Advanced Piano Coaching Online

The front line and the rear guard

[...] to the tips of the fingers which should always be at the ready, like soldiers at the front (after all, the decisive factor for tone quality is the contact of the fingertips on the keys, the rest: hand, wrist, arm, shoulders, back - are ‘behind the line’ and should be well organized.)
Heinrich Neuhaus - “The Art of Piano Playing”, p. 69, Praeger Publishers, Inc., New York 1973

H. Neuhaus (►Bibliography) used this military terminology to define the dependencies present in the motor apparatus of the pianist: in this very accurate comparison the “front line” corresponds to the point of contact between the finger and the key.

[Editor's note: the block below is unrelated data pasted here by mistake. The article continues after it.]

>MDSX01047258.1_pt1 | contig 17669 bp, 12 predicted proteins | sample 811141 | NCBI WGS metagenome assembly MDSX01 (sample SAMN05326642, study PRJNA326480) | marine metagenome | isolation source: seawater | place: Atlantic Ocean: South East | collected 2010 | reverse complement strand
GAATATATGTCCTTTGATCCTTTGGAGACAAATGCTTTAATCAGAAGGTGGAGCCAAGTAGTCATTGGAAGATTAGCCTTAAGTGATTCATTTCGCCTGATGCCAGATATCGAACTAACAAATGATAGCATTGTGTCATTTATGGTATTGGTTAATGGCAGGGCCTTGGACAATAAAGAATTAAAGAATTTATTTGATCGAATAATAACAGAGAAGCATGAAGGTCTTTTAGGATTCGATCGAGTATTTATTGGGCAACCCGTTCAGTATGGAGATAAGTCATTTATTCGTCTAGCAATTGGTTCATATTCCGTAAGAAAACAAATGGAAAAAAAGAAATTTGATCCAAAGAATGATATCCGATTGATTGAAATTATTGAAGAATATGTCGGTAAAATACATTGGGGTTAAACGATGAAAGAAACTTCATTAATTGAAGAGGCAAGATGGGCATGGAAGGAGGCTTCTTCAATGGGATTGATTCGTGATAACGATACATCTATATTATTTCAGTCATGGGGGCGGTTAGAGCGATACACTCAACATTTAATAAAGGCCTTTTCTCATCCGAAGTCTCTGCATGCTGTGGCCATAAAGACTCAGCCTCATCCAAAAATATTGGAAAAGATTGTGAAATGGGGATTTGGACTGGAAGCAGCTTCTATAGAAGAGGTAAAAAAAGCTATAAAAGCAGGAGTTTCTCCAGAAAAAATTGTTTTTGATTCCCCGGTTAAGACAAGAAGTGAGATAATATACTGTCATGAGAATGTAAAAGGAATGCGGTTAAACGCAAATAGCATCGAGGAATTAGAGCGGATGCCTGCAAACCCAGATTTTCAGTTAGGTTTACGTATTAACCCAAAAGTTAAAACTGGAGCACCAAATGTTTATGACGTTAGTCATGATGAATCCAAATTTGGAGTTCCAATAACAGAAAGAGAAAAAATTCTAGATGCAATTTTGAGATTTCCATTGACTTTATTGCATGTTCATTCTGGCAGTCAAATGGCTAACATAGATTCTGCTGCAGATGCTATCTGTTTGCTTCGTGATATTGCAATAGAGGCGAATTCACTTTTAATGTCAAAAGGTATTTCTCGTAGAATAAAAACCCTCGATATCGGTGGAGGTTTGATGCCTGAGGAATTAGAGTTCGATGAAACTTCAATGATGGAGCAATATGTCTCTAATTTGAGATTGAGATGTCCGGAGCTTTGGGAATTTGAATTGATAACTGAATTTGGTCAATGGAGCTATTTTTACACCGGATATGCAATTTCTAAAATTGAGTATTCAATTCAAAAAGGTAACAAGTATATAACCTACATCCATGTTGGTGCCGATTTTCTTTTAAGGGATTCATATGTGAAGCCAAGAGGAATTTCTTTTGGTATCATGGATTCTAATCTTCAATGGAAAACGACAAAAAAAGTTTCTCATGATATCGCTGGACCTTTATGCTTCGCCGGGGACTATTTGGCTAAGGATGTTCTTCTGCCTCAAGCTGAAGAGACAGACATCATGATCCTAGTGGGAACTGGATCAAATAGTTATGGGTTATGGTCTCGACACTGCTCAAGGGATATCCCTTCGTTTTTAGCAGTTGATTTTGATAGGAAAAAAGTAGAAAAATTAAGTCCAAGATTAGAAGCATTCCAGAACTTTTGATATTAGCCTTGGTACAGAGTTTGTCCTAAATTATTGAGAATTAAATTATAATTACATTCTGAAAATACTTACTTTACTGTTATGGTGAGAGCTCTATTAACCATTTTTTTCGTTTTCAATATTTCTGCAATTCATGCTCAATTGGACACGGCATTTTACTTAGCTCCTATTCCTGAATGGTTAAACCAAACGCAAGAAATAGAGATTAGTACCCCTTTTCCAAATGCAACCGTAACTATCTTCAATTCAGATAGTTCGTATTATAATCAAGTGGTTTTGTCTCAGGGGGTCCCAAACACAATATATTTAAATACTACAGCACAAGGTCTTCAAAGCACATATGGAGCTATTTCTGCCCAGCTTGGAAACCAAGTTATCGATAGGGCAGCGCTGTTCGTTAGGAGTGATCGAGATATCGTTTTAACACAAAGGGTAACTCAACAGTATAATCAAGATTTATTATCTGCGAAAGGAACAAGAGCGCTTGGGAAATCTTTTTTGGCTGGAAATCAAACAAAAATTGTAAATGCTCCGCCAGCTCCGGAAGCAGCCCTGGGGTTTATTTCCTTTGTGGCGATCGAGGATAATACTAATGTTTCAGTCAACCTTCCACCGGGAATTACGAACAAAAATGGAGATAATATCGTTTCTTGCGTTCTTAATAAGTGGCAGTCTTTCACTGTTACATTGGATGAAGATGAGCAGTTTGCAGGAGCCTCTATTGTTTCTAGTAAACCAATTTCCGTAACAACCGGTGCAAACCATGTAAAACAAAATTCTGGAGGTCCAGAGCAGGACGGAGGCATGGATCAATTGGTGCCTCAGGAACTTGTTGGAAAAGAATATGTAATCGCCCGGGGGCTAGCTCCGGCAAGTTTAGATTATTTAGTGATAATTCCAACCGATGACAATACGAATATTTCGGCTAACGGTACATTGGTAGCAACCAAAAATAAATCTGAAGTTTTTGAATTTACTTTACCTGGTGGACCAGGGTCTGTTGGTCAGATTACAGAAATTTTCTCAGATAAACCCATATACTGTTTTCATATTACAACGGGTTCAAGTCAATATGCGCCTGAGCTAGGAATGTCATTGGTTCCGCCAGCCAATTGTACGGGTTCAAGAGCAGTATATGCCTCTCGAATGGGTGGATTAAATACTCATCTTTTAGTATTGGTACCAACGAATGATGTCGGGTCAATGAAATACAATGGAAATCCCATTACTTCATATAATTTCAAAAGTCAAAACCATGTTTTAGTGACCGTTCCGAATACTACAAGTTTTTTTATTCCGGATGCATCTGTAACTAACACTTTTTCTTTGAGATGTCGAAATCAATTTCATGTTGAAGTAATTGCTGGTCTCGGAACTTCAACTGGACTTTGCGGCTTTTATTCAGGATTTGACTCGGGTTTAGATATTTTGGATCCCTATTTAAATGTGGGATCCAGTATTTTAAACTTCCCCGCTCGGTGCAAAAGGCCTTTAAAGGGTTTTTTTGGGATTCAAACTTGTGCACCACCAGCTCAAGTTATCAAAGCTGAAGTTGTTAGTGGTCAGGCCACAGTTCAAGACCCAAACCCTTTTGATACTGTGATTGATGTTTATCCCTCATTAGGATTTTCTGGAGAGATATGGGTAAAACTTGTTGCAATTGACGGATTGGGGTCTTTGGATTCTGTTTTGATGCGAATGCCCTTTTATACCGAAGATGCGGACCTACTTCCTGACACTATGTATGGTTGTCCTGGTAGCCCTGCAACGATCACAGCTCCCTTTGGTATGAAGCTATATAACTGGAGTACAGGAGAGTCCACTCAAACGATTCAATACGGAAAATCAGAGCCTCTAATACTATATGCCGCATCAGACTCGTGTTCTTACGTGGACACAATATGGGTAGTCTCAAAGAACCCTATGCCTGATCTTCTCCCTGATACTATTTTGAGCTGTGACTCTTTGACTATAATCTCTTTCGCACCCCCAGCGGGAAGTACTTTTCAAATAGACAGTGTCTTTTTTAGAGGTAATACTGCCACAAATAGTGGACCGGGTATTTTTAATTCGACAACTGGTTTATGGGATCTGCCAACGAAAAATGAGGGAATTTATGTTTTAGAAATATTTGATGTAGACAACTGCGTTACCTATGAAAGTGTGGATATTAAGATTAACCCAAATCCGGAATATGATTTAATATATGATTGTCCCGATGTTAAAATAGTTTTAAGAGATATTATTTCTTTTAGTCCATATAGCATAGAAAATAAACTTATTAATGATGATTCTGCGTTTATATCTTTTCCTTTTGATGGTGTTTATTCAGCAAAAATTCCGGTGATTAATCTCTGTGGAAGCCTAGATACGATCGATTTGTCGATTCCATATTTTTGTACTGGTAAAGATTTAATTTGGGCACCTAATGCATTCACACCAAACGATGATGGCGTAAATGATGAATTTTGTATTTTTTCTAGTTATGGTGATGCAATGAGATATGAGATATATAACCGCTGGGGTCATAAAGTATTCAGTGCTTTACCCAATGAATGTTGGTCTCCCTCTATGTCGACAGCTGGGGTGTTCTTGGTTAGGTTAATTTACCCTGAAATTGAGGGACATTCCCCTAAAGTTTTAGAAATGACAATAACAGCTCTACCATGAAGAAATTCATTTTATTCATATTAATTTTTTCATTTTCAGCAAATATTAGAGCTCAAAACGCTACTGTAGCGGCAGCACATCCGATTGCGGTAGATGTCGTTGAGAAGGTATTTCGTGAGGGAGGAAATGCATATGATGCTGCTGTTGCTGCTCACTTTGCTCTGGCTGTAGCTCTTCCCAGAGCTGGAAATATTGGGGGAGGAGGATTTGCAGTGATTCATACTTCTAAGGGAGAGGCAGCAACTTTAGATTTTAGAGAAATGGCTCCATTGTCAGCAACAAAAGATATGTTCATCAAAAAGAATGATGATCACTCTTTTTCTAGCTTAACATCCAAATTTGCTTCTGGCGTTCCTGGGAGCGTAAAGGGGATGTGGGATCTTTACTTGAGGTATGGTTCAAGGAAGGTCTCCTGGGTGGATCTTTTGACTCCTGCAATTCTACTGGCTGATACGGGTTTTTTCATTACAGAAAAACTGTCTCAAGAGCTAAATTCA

As for the “rear guard” , this corresponds to everything that makes up the rest of the motor apparatus, that is to say, according to Neuhaus, the parts going from the hand to the shoulder (personally, I prefer to say… going to the feet firmly planted on the floor).

Besides, the fingers should not be the only ones to be on their guard. This is valid also for every part that makes up the “rear guard” as well as for the pianist himself. All the elements that form pianistic technique must interact in perfect harmony, in order to guarantee the conditions for the fingers’ optimal playing abilities.


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